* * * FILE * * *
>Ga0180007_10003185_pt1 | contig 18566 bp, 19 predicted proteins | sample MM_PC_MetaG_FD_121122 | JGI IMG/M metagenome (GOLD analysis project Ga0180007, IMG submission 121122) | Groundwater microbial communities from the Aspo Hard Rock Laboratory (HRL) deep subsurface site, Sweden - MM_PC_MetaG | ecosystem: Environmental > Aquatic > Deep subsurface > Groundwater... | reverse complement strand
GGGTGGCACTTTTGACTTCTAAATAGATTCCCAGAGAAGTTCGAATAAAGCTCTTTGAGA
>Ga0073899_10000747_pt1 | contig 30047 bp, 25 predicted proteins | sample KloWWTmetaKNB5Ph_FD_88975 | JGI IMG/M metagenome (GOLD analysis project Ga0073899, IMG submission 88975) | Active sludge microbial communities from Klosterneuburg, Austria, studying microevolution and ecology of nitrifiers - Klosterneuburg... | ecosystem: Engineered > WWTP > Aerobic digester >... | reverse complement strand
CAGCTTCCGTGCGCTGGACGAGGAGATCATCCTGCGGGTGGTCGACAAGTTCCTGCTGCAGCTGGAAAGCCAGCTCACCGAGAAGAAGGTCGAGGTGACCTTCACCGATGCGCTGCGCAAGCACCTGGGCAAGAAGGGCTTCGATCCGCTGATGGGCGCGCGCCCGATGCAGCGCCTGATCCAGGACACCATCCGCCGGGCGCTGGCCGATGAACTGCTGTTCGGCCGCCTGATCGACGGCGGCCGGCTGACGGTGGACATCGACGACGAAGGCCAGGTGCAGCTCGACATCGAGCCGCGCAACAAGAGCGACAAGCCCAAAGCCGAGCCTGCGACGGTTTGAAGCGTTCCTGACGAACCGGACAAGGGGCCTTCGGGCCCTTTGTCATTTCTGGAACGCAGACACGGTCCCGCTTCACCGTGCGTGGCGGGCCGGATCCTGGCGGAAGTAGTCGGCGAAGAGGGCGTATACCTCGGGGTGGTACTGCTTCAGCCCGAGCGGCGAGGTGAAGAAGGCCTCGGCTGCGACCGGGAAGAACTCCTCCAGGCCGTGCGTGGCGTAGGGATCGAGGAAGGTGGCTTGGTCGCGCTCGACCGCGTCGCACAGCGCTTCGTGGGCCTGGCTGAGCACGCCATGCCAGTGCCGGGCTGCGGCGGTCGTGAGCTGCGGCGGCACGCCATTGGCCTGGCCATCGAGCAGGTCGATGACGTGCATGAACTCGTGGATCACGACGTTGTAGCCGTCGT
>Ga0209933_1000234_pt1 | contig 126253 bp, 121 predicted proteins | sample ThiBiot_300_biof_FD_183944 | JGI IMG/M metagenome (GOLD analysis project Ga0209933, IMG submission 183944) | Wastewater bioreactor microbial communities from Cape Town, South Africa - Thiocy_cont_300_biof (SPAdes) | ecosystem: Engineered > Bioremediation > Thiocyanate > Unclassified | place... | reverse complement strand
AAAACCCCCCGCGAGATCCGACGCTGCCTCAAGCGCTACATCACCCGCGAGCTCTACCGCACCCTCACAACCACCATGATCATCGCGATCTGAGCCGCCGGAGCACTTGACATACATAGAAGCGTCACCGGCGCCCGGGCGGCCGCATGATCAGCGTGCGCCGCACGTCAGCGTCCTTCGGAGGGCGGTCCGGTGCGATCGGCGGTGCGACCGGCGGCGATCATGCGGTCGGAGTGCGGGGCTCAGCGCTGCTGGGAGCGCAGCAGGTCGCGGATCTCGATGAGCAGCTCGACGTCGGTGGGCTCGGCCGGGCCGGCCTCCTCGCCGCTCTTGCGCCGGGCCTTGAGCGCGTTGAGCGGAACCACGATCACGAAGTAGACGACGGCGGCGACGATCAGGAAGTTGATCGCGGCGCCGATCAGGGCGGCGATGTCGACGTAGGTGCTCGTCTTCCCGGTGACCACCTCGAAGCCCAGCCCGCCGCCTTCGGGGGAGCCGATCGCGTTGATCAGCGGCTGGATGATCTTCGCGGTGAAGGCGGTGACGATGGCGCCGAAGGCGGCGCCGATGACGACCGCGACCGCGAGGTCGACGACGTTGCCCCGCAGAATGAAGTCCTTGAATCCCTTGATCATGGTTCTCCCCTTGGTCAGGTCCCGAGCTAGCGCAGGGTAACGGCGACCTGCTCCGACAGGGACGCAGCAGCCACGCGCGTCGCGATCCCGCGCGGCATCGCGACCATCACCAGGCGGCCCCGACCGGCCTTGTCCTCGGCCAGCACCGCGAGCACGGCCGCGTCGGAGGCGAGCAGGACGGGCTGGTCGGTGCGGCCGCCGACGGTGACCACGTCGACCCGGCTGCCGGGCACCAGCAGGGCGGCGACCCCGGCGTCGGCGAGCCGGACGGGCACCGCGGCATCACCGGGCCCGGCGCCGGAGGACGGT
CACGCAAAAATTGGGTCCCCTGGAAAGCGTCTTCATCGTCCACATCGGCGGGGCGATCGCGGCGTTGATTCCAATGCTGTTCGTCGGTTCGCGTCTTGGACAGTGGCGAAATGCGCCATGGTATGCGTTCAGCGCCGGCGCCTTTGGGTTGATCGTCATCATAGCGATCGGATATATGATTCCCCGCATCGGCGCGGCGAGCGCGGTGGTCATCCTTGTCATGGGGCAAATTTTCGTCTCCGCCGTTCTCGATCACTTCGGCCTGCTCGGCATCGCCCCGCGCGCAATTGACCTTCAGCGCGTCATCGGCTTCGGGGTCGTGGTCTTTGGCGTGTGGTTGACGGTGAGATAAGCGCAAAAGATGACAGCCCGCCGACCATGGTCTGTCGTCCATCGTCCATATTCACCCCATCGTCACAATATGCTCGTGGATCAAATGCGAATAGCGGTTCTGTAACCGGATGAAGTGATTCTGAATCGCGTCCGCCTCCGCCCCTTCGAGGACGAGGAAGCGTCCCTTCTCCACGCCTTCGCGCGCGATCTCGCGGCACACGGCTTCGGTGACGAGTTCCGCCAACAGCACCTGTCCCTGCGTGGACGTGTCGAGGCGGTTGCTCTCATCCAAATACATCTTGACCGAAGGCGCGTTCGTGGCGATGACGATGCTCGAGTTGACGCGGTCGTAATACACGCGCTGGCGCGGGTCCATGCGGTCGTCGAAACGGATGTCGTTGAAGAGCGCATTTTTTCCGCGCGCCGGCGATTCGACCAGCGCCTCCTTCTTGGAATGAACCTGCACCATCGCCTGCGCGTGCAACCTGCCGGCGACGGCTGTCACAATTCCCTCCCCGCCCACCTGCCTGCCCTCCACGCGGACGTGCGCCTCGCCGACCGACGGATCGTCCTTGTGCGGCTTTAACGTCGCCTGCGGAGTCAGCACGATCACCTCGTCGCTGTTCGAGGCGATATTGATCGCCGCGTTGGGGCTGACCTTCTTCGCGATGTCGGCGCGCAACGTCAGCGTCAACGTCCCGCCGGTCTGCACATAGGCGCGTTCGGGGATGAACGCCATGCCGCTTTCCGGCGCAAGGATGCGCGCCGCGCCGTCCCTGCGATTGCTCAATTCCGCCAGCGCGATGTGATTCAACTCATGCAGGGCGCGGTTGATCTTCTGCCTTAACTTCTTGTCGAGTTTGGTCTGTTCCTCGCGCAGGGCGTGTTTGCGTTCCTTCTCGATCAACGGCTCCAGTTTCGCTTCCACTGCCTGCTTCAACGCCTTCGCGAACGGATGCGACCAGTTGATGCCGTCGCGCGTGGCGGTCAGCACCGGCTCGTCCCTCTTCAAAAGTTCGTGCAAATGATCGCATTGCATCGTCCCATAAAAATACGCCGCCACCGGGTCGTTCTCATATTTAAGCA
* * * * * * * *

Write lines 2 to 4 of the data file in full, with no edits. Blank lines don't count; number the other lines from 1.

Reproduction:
GGGTGGCACTTTTGACTTCTAAATAGATTCCCAGAGAAGTTCGAATAAAGCTCTTTGAGA
>Ga0073899_10000747_pt1 | contig 30047 bp, 25 predicted proteins | sample KloWWTmetaKNB5Ph_FD_88975 | JGI IMG/M metagenome (GOLD analysis project Ga0073899, IMG submission 88975) | Active sludge microbial communities from Klosterneuburg, Austria, studying microevolution and ecology of nitrifiers - Klosterneuburg... | ecosystem: Engineered > WWTP > Aerobic digester >... | reverse complement strand
CAGCTTCCGTGCGCTGGACGAGGAGATCATCCTGCGGGTGGTCGACAAGTTCCTGCTGCAGCTGGAAAGCCAGCTCACCGAGAAGAAGGTCGAGGTGACCTTCACCGATGCGCTGCGCAAGCACCTGGGCAAGAAGGGCTTCGATCCGCTGATGGGCGCGCGCCCGATGCAGCGCCTGATCCAGGACACCATCCGCCGGGCGCTGGCCGATGAACTGCTGTTCGGCCGCCTGATCGACGGCGGCCGGCTGACGGTGGACATCGACGACGAAGGCCAGGTGCAGCTCGACATCGAGCCGCGCAACAAGAGCGACAAGCCCAAAGCCGAGCCTGCGACGGTTTGAAGCGTTCCTGACGAACCGGACAAGGGGCCTTCGGGCCCTTTGTCATTTCTGGAACGCAGACACGGTCCCGCTTCACCGTGCGTGGCGGGCCGGATCCTGGCGGAAGTAGTCGGCGAAGAGGGCGTATACCTCGGGGTGGTACTGCTTCAGCCCGAGCGGCGAGGTGAAGAAGGCCTCGGCTGCGACCGGGAAGAACTCCTCCAGGCCGTGCGTGGCGTAGGGATCGAGGAAGGTGGCTTGGTCGCGCTCGACCGCGTCGCACAGCGCTTCGTGGGCCTGGCTGAGCACGCCATGCCAGTGCCGGGCTGCGGCGGTCGTGAGCTGCGGCGGCACGCCATTGGCCTGGCCATCGAGCAGGTCGATGACGTGCATGAACTCGTGGATCACGACGTTGTAGCCGTCGT